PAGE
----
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Supporters renew push for CCA prison

(Published April 19, 1999)

By REBECCA CHARRY

Staff Writer

Martha Reed, 74, has spent much of the last five years traveling back and forth across the country to visit her grandson. The trips are expensive and difficult, she said, but heís serving 10 to 30 years on a murder charge and needs visitors. As her grandson was transferred from prison to prison, Reed followed ó from Lorton, Va., to Youngstown, Ohio, to Torrence, N.M., to Florence, Ariz. So when she was invited to hear about a plan to build a prison in D.C., there was no question in her mind she would go.

But when she got to the April 12 meeting at the Watha Daniel library in Shaw, she found out the prison was being planned by Corrections Corporation of America, the same private corrections company that runs the last three facilities her grandson has been in.

"I would like to see something built here close by, but Iím not for CCA," she said in an interview. "They are making a lot of money off those boys and they donít give them nothing. Nothing for them to do all day but sit and look at the wall and get frustrated and get into more trouble. I would rather see a federal penitentiary."

When Reed and others complained at the meeting about the way CCA treats their relatives, leaders quickly said the meeting wasnít about the company, but about the prospect of building a rehabilitative facility close to home, she said.

While opponents of the CCA plan have held rallies and lobbied city council, supporters of the proposal have had a hard time getting noticed. But the new leadership unveiled at the meeting plans to change all that.

Norm Neverson, Ward 4 coordinator for Anthony Williamsí mayoral campaign, said he is undertaking the effort in support of the prison "on behalf of humanity." He is supported by the Rev. Anthony Motley of Ward 8; Vernon Hawkins, a longtime D.C. employee from Ward 6; and representatives from the Nation of Islam. The group calls itself "The City-Wide Coalition to Keep Our Families Together," referencing their opposition to the common practice of shipping inmates to prisons far from their family and friends.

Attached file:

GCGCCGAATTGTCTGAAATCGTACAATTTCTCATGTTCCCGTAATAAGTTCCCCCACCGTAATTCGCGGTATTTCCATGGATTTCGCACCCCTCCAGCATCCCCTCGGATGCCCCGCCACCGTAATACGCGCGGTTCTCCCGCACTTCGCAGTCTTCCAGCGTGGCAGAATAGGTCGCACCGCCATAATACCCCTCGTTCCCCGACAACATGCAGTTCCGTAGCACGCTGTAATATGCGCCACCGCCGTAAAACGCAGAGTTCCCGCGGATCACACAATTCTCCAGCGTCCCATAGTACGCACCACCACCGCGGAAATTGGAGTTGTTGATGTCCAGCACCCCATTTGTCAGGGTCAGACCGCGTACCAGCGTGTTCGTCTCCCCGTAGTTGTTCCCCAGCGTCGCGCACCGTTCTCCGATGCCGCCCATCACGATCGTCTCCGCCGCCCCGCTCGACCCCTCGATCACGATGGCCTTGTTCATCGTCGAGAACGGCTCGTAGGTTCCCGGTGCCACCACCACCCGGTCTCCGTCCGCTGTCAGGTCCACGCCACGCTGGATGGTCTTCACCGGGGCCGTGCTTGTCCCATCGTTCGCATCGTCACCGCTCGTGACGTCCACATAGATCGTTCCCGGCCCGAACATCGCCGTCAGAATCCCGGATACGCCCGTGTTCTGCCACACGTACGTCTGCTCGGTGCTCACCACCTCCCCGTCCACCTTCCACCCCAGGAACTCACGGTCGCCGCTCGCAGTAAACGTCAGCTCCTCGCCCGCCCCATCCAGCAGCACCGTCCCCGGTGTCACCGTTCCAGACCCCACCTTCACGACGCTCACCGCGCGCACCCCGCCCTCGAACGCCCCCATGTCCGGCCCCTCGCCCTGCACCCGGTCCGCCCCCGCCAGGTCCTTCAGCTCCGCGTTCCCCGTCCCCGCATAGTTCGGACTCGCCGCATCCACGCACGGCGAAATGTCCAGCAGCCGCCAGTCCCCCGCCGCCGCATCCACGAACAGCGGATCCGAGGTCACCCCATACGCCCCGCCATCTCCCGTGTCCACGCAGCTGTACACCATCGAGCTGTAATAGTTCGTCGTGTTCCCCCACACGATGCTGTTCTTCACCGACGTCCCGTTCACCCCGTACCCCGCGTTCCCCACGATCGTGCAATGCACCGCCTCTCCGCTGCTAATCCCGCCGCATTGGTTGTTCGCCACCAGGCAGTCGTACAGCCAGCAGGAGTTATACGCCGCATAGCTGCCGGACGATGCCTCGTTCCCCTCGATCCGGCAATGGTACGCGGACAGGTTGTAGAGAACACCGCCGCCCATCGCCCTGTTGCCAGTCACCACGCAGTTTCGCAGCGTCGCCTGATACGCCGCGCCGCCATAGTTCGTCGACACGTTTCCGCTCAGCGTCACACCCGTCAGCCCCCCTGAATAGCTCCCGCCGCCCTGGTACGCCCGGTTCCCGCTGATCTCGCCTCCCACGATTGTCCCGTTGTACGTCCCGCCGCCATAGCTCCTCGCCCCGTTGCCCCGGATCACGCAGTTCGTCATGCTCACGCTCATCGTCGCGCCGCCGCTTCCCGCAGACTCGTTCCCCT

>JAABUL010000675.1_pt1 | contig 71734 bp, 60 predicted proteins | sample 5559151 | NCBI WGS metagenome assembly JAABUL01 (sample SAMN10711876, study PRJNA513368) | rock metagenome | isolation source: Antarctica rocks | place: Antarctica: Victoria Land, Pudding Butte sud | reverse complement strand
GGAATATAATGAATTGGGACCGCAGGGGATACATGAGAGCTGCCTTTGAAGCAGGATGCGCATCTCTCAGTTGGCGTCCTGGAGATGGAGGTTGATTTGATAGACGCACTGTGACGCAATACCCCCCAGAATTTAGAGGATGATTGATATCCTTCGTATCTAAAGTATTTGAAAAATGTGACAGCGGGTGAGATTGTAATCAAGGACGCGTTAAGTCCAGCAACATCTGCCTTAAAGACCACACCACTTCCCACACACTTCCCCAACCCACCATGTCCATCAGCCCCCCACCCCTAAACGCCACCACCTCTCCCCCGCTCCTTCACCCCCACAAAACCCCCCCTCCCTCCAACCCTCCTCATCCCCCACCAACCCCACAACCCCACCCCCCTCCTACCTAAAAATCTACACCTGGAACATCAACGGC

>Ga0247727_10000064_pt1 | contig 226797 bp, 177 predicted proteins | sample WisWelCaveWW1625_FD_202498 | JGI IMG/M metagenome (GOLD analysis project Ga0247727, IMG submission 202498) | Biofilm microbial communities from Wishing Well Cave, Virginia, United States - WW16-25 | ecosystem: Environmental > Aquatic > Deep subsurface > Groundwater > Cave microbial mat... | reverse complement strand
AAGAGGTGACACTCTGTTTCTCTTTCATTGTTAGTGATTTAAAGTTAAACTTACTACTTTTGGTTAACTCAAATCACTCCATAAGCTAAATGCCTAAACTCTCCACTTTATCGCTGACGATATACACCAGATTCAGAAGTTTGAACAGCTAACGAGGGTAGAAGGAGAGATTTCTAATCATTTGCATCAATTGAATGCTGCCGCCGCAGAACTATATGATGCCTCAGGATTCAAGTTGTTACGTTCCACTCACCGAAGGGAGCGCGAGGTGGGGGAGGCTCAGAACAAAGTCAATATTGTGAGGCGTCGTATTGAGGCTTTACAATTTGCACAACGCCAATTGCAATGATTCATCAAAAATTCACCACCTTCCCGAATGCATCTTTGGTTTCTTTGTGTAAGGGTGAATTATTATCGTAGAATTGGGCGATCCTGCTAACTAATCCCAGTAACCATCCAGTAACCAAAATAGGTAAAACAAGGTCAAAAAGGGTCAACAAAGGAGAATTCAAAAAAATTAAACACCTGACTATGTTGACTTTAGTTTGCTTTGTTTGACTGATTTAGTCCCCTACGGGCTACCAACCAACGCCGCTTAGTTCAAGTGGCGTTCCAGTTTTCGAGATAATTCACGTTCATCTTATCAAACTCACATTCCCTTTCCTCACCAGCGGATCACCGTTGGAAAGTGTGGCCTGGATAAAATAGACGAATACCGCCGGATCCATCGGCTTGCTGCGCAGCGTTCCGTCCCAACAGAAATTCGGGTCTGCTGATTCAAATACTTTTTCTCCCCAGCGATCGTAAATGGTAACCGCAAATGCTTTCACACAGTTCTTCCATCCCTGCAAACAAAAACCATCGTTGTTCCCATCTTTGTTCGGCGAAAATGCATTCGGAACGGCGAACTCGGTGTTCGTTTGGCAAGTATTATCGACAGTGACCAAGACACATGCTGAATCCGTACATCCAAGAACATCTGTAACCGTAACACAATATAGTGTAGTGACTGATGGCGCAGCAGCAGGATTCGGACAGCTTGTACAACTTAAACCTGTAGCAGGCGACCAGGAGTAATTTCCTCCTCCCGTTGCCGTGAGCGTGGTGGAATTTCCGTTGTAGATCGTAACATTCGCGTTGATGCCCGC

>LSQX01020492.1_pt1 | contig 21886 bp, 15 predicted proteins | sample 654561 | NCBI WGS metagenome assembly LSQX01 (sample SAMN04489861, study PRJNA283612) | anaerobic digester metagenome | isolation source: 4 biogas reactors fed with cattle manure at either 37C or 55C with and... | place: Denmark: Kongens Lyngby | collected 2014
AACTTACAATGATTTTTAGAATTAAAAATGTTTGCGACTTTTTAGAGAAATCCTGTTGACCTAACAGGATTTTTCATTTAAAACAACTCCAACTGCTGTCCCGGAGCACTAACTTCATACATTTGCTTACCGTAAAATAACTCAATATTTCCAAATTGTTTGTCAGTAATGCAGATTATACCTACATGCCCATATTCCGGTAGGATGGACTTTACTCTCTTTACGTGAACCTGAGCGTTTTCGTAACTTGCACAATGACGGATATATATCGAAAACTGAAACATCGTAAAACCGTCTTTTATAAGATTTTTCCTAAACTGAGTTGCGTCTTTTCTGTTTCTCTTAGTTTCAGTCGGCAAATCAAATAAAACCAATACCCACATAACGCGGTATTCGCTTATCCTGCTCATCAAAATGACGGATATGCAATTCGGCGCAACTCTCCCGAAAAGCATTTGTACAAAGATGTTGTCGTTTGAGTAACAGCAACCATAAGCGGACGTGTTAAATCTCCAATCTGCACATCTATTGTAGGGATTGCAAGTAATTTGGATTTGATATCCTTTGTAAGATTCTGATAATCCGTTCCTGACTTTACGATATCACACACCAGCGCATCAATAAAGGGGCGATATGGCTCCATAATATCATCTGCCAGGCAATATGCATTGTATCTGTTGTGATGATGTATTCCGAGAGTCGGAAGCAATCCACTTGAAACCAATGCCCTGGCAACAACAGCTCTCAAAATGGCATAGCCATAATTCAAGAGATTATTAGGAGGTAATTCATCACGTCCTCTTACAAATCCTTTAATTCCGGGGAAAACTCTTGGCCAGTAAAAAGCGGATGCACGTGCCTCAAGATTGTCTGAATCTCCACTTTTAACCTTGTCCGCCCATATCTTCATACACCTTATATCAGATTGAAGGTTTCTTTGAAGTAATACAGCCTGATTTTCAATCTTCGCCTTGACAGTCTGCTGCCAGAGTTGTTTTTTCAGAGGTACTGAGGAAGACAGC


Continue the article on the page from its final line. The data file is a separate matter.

Neverson is known to many as a right-hand man to former councilman and mayoral contender John Ray, now an attorney for CCA. Sources say Motley has been offered a position as chaplain of the new facility.

Ray, Neverson and others have held several small group meetings across the city in recent weeks to promote the plan, with former mayor Marion Barry in attendance at least twice.

Barry said he will travel to CCAís Youngstown facility April 19 to deliver an inspirational speech to the inmates. Barry, who as mayor supported CCAís proposal for a Ward 8 prison, said he is not being paid by the company.

At a recent presentation in Ward 8, George Washington University business professor Charles Toftoy touted the economic benefits of the CCA facility, which he said would spend $8-10 million locally each month.

"Think of it as an anchor, like the way Hechtís or Bloomingdaleís anchors a shopping center," he said. When residents and visitors see the economic ripple effect, "theyíll forget itís a prison and everything," he said. "It could be the MCI Center of Ward 8."

Joseph Johnson, a member of CCAís board of directors and president of a corrections firm that contracts with CCA, said the real issue is helping inmates change for the better.

"Some people think of inmates as the scum of the world, without any soul or any kind of redemption," he said. "But our goal is to change the mental programming that has led them to a life of incarceration. We donít build warehouses."

CCA has made an intensive effort to build community support over the last year or so, contributing to local political campaigns and offering local residents free trips to tour its facilities. CCA recently sponsored a trip to Selma, Ala., for Ward 8 youth and has even been known to sponsor a piano recital or two.

Some residents have been won over after hearing more about CCA.

"My mind has been changed," said Ward 8 resident Shirley Ridley. "You know, when I first heard about this, I thought, ĎA prison? Oh, no! Iíve got to get out of here.í But now I just feel so educated. More people in the community need to know about this."

But some who have dealt extensively with the company arenít so sure. Trina Butler has visited her husband at the Youngstown facility so many times sheís on a first-name basis with the folks at the local motel. She was visiting there last July on the day six inmates escaped.

"To me CCA is totally not the right people to do anything," said Butler, a federal employee. "I donít think they are really committed to the rehabilitation of the inmates."

Butler said things have improved at the facility since the escape and last yearís two murders, but the little things about CCA still upset her ó like the way the prison sent a package of T-shirts for her husband back to Hechtís three times or that the items in the commissary are so expensive or just the way the Youngstown guards look at visitors when they get off the bus.

"They look at us like we are wild and crazy," she said. "Everybody ainít like that. People have jobs and follow rules on a daily basis. But they look at us like we just jumped off the welfare bus."

Copyright 1999, The Common Denominator